Engineered Lumber Years
Engineered Joists 80+
Laminated Strand Lumber 100+
Laminated Veneer Lumber 80+
Trusses 100+

Floor and roof trusses and laminated strand lumber are durable household components, and engineered trim may last 30 years.

Fasteners, Connectors and Steel Years
Adjustable Steel Columns 50+
Fasteners (bright) 25 to 40
Fasteners (copper) 50 to 65
Fasteners (electro-galvanized) 10 to 30
Fasteners (copper) 50 to 65
Fasteners (hot-dipped galvanized) 15 to 60
Fasteners (stainless) 100
Steel Beams 50 to 100+
Steel Columns 100+
Steel Plates 35 to 75

Fastener manufacturers do not give lifespans for their products because they vary too much based on where the fasteners are installed in a home, the materials in which they're installed, and the local climate and environment. However, inspectors can use the guidelines below for humid and coastal environments to make educated judgments about the materials they inspect.

Flooring Years
All Wood Floors 100+
Bamboo 100+
Brick Pavers 100+
Carpet 8 to 10
Concrete 50+
Engineered Wood 50+
Exotic Wood 100+
Granite 100+
Laminate 15 to 25
Linoleum 25
Marble 100+
Other Domestic Wood 100+
Slate 100
Terrazzo 75+
Tile 75 to 100
Vinyl 25

Flooring life is dependent on maintenance and the amount of foot traffic the floor endures.

Foundations Years
Baseboard Waterproofing System 30
Bituminous-Coating Waterproofing 6
Concrete Block 75+
Insulated Concrete Forms (ICFs) 80
Post and Pier 15 to 45
Post and Tensioned Slab on Grade 80+
Poured-Concrete Footings and Foundation 80+
Slab on Grade (concrete) 75
Wood Foundation 5 to 20
Permanent Wood Foundation (PWF; treated) 50 to 70

Concrete and poured-block footings and foundations will last a lifetime, assuming they were properly built. Waterproofing with bituminous coating lasts 10 years, but if it cracks, it is immediately damaged.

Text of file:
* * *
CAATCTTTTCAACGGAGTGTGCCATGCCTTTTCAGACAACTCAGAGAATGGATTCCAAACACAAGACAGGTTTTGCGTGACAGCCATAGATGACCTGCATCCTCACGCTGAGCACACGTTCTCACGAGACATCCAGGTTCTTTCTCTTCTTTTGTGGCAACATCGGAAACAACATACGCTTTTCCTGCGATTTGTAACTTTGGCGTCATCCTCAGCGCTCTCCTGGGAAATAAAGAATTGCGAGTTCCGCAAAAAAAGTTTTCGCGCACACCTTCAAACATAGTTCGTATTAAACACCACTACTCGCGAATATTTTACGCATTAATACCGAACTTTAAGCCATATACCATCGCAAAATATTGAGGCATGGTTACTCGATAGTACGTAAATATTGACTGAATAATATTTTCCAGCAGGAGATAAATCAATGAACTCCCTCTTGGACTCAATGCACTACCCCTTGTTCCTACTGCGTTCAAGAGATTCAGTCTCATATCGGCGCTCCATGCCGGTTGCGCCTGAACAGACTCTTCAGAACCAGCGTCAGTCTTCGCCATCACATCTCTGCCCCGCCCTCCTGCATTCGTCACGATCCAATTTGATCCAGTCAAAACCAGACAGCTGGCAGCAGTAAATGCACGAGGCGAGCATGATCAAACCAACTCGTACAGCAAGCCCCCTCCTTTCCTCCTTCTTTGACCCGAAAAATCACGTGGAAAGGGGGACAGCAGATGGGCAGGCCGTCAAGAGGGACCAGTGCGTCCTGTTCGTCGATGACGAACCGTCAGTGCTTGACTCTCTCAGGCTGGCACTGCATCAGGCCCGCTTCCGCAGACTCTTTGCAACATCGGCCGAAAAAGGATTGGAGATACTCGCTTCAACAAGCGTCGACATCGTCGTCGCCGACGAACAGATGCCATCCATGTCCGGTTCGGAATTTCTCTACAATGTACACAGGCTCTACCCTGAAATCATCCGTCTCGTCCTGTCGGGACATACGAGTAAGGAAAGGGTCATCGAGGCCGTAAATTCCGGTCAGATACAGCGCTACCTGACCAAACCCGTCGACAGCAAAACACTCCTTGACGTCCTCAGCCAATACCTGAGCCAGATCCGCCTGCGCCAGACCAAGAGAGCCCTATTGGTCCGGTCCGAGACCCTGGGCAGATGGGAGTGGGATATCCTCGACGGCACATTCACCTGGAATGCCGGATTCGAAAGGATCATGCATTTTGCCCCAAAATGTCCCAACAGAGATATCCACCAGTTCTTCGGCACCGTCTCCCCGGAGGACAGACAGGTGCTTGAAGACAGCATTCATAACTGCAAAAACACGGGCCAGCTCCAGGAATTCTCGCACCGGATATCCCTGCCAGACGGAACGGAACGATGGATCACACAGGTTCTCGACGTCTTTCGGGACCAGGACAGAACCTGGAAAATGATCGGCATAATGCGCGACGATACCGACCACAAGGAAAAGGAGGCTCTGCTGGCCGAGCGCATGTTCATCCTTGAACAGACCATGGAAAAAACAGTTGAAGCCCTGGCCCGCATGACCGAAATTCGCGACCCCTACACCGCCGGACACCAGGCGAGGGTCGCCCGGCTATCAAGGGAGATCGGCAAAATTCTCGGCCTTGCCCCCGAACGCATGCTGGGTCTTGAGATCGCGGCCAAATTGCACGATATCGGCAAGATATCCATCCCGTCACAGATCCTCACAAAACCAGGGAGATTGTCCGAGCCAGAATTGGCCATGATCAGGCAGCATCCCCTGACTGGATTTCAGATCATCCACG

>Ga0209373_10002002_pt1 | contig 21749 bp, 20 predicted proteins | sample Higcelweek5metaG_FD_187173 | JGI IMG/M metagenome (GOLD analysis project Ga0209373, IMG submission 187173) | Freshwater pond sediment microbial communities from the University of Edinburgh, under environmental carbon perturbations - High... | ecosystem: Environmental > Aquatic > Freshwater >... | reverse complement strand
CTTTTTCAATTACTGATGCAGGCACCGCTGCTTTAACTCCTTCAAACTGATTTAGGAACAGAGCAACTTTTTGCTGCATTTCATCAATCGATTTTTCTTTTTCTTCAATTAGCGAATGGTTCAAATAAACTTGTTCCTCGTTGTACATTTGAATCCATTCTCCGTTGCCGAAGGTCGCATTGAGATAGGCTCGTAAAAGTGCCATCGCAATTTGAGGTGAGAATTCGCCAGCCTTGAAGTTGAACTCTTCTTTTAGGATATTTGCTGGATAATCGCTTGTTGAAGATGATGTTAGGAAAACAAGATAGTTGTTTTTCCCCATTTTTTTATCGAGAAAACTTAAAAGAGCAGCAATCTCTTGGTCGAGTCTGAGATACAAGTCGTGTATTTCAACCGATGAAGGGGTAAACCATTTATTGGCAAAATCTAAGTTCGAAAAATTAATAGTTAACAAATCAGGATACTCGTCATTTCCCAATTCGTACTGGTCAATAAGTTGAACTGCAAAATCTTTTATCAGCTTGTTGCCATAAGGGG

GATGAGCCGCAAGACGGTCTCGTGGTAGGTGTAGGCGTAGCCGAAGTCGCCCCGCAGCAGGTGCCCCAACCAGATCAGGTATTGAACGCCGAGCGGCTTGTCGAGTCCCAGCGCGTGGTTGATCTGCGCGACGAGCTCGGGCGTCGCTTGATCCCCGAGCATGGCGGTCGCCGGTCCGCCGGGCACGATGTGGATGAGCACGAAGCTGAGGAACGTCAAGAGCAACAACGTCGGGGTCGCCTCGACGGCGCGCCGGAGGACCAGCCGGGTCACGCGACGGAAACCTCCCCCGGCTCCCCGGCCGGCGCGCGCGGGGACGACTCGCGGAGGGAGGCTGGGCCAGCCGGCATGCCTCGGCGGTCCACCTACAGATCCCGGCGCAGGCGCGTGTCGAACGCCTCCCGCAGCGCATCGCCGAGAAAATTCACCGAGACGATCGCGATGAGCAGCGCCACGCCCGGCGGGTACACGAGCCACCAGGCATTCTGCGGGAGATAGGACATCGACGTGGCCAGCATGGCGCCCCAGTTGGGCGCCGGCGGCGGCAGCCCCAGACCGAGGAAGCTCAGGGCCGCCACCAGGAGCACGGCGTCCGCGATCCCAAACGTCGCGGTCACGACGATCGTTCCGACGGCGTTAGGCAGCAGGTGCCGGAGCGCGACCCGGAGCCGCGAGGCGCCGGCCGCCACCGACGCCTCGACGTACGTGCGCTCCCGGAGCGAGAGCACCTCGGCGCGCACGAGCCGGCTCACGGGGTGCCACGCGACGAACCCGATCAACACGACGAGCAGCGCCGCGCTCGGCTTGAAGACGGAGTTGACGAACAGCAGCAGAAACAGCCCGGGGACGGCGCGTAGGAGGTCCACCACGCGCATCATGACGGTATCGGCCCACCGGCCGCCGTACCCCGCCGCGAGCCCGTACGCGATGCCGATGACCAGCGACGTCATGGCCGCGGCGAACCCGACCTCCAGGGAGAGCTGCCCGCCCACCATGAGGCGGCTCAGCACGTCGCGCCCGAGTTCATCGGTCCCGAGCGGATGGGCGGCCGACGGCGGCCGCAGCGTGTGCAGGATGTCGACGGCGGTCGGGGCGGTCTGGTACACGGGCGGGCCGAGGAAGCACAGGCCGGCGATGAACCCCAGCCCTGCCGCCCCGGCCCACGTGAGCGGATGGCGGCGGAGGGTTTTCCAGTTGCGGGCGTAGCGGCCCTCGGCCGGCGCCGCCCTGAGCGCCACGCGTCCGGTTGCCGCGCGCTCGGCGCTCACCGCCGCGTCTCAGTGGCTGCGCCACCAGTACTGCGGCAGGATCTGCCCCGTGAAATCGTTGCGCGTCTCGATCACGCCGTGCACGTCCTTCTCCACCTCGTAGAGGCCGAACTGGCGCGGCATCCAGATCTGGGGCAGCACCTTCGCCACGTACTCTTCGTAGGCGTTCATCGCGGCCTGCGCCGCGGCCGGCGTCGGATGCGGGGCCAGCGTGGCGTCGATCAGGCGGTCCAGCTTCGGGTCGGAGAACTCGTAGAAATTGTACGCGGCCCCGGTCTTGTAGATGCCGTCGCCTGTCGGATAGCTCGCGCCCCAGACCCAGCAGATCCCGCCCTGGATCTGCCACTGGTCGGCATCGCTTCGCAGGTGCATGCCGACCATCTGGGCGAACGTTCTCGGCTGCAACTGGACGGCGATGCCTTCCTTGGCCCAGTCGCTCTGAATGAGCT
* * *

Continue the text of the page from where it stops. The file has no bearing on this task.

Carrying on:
Framing Years
Log 75+
Poured-Concrete Systems 80+
Steel 75+
Structural Insulated Panels (SIPs) 75+
Timber Frame 80+

Framing and structural systems have extended longevities; poured-concrete systems, timber frame houses and structural insulated panels will all last a lifetime.

Garages Years
Garage Doors 10 to 30
Garage Door Openers 10 to 15

The quality and frequency of use will affect the longevity of garage doors and openers.

Home Technology Years
Built-In Audio 20
Carbon Monoxide Detectors* 5
Door Bells 35
Home Automation System 5 to 50
Intercoms 20
Security System 5 to 20
Smoke/Heat Detectors* Less than 10
Wireless Home Networks 5 to ?

Home technology systems have diverse life expectancies and may have to be upgraded due to evolution in technology. *Batteries should be changed at least annually.

HVAC Years
Air Conditioner (central) 12 to 18
Air Exchanger 15
Attic Fan 15 to 25
Boiler 40 (if installed)
Burner 10+
Ceiling Fan 5 to 10
Condenser Coastal areas 5 to 7, Inland: 15 to 20
Dampers 20+
Dehumidifier 8
Diffusers, Grilles and Registers 25
Ducting 60 to 100
Electric Radiant Heater 40
Evaporator Cooler 15 to 25
Furnace 15 to 25 (if installed)
Gas Fireplace 15 to 25
Handler Coil 1 to 3
Heat Exchanger 10 to 15
Heat Pump 10 to 15
Heat-Recovery Ventilator 20
Hot-Water and Steam-Radiant Boilers 40
Humidifiers 12
Induction and Fan-Coil Units 10 to 15
Chimney Cap (concrete) 50+
Chimney Cap (metal) 8 to 10
Chimney Cap (mortar) 10+
Chimney Flue Tile 20+
Thermostats 35
Ventilator 7

Thermostats may last 35 years but they are usually replaced before they fail due to technological improvements.

Insulation and Infiltration Barriers Years
Batts/Rolls 100+
Black Paper (felt paper) 15 to 30
Cellulose 100+
Fiberglass 100+
Foamboard 100+
Housewrap 80+
Liquid-Applied Membrane 50
Loose-Fill 100+
Rock Wool 100+
Wrap Tape 80+

As long as they are not punctured, cut or burned and are kept dry and away from UV rays, cellulose, fiberglass and foam insulation materials will last a lifetime. This is true regardless of whether they were installed as loose-fill, housewrap or batts/rolls.